FMRP Function in the Xenopus Visual System

With a $75,000 grant from FRAXA Research Foundation from 2003-2004, Dr. Holly Cline and her team at Cold Spring Harbor Labratory studied Fragile X proteins and related mRNA regulations in tadpoles.

Holly Cline, PhD, at Cold Spring Harbor Laboratory, FRAXA research grant
$75,000 Grant
Holly Cline, PhD
Principal Investigator

Jennifer Bestman, PhD
FRAXA Postdoctoral Fellow

Cold Spring Harbor Laboratory
2003-2004 FRAXA Research Grant
$75,000 over 2 Years

Project Summary for Dr. Cline and Dr. Bestman

by Jennifer Bestman, 6/1/2003

Dr. Jennifer Bestman started her first Fragile X study in Holly Cline’s lab with FRAXA funding in 2003. This research group is examining the normal role of FMRP using tadpoles as a model (when multiple model systems yield similar results, the perceived weight of the evidence produced is much greater). So far, they have shown that FMRP and associated proteins and translation factors are involved in the development of neurons in tadpoles. They now plan to explore the effects of pharmacologic interventions in this model system.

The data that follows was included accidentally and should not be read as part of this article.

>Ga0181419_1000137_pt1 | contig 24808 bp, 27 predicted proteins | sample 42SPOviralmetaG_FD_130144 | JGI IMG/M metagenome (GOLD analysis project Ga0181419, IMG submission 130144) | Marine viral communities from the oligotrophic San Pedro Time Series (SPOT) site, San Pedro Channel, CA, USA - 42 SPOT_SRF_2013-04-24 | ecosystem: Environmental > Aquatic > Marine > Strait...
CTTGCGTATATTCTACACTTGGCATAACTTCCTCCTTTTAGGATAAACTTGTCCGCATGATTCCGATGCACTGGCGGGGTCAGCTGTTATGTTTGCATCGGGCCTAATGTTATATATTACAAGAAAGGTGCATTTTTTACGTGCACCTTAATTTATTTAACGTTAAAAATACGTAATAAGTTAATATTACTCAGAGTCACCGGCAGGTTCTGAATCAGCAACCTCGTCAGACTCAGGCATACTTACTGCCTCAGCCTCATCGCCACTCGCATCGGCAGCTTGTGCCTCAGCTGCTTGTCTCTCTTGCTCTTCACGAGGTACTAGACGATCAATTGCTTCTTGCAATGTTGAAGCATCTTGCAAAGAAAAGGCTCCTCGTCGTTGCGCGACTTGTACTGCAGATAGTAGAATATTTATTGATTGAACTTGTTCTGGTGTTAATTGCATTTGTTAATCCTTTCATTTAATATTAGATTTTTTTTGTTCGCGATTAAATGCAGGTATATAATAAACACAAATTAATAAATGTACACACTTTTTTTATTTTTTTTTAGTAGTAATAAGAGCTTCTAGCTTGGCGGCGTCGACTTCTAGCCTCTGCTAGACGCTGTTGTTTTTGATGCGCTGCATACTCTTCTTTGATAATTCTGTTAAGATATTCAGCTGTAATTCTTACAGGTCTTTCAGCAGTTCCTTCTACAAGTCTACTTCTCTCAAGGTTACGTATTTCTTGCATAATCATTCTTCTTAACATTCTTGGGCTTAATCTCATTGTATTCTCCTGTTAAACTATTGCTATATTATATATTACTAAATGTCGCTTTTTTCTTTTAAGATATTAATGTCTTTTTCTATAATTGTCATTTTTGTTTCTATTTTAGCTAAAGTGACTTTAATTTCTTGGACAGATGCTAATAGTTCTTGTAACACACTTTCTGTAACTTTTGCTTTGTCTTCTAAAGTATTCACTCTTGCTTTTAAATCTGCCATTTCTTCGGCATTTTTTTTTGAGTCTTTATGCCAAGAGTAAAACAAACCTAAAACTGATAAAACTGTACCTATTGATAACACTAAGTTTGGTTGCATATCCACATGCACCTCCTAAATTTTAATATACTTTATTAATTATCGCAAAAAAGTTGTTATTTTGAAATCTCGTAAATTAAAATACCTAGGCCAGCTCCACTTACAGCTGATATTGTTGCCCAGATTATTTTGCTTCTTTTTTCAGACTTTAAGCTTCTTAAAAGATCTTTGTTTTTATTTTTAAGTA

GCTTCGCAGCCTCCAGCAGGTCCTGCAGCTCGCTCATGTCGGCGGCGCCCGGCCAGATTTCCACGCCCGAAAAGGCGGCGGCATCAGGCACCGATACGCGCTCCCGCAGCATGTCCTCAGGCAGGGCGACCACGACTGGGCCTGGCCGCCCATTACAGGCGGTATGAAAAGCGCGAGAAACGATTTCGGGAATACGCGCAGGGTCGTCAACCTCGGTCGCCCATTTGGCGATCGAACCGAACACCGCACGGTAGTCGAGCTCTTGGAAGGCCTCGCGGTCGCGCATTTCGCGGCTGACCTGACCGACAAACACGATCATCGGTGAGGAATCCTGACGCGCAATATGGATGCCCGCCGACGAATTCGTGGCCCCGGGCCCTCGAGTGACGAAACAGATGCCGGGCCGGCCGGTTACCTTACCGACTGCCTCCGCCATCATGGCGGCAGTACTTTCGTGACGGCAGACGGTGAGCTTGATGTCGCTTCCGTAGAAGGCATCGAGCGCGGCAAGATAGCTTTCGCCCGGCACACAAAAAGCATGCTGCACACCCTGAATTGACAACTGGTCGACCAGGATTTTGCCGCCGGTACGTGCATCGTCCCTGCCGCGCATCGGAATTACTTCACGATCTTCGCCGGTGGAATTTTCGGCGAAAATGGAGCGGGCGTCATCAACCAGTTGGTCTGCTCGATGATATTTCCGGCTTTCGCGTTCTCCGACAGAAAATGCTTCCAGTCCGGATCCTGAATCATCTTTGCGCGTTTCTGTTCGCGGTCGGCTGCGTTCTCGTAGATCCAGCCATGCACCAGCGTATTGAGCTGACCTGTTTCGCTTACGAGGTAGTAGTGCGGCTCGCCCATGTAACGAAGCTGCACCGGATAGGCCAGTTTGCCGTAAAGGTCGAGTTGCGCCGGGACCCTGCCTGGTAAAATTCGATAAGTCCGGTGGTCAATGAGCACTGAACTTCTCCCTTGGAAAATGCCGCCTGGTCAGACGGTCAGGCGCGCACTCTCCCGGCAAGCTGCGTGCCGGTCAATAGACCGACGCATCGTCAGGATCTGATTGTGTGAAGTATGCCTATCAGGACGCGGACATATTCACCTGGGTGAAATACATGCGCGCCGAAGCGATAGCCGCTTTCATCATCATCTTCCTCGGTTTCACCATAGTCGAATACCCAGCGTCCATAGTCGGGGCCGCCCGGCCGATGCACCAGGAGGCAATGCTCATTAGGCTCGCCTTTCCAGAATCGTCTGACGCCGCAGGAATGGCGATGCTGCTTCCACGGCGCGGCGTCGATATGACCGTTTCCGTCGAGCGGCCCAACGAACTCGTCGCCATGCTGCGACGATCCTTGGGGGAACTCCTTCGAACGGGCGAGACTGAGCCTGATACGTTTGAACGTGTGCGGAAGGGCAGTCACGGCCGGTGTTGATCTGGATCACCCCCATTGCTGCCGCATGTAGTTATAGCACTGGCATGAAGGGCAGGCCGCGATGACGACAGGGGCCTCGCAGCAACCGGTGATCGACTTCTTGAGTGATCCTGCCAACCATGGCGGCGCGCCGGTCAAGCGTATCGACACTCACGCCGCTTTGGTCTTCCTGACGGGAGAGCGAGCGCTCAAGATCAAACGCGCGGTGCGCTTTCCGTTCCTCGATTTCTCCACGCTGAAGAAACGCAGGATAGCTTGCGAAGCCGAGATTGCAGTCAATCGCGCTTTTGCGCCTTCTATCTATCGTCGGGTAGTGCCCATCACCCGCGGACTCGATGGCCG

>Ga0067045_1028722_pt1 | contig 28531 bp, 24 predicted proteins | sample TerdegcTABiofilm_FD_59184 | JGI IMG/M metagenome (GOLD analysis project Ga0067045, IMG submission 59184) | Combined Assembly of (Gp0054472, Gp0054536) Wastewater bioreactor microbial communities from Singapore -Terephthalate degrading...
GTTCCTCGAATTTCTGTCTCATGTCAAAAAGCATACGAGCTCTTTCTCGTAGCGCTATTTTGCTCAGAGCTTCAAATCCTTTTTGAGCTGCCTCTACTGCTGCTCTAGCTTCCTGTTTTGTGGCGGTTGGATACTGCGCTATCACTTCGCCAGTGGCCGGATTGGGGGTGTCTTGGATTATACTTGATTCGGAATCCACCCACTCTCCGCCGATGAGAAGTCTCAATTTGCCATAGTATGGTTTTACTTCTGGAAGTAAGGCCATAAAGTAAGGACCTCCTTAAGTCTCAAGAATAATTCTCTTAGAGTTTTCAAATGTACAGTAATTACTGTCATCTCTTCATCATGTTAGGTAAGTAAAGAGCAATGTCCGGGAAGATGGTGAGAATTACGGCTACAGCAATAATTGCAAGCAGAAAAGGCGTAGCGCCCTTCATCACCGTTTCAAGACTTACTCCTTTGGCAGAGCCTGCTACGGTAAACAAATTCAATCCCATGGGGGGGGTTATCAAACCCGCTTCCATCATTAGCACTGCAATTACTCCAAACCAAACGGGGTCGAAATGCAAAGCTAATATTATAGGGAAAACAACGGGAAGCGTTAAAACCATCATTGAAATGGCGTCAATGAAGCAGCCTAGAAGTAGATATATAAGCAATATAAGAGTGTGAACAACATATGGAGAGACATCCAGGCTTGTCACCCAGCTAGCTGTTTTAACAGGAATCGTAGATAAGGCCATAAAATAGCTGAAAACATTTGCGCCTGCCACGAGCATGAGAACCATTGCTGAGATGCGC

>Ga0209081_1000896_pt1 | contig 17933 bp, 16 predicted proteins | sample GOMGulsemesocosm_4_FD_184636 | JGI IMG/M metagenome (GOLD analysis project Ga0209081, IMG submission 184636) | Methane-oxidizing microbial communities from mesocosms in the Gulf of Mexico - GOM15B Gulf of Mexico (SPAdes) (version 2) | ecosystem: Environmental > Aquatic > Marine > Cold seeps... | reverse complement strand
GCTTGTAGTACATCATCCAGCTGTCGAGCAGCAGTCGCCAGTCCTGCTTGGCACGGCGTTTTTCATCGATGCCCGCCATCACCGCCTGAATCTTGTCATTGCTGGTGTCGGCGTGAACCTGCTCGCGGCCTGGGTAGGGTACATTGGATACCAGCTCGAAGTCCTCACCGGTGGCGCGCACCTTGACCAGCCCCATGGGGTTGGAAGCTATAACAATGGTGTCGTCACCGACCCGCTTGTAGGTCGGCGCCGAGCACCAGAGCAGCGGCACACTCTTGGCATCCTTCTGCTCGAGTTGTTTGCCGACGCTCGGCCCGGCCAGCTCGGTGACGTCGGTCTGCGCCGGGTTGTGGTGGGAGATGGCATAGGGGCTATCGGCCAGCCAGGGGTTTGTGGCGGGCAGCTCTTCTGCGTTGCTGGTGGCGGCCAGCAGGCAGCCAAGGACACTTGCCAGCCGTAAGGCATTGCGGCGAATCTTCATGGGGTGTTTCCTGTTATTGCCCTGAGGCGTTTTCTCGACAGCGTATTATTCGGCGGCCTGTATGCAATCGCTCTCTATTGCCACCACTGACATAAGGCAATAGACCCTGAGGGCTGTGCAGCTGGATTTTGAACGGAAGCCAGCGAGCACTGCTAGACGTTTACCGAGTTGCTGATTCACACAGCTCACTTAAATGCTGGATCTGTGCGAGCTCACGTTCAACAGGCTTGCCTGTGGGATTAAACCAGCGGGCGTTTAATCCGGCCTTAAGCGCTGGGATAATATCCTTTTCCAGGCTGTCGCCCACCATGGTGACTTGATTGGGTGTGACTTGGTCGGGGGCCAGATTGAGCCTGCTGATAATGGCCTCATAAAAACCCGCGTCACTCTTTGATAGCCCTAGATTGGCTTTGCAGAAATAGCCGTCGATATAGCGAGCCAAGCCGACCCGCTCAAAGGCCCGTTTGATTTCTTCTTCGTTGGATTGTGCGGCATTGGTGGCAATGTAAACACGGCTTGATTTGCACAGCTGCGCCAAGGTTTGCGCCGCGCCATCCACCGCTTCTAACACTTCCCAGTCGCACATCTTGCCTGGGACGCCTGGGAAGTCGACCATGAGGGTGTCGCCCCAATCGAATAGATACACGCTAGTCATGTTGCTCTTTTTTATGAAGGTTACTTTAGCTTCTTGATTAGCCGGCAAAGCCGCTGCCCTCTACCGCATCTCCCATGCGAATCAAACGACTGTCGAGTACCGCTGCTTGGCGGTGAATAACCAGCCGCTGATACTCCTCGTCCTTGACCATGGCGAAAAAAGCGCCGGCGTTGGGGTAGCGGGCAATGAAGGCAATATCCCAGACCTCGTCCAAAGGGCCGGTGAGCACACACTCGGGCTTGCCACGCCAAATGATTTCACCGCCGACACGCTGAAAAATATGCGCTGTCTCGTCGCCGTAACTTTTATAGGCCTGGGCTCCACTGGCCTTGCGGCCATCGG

Dr. Bestman is expressing fluorescently-tagged Fragile X protein, along with other proteins involved in mRNA regulation, in neurons in the optic tectum of the tadpoles. Since the tadpoles are transparent, she can use time-lapse 2-photon microscopy to capture changes in the structure of individual developing neurons in the living animal, over a period of minutes to days. Because the optic tectum is the area of the brain where visual information is first received and processed, she is testing how visually-induced synaptic activity to neurons and Fragile X protein-dependent protein synthesis interact to control the morphological development of these neurons.

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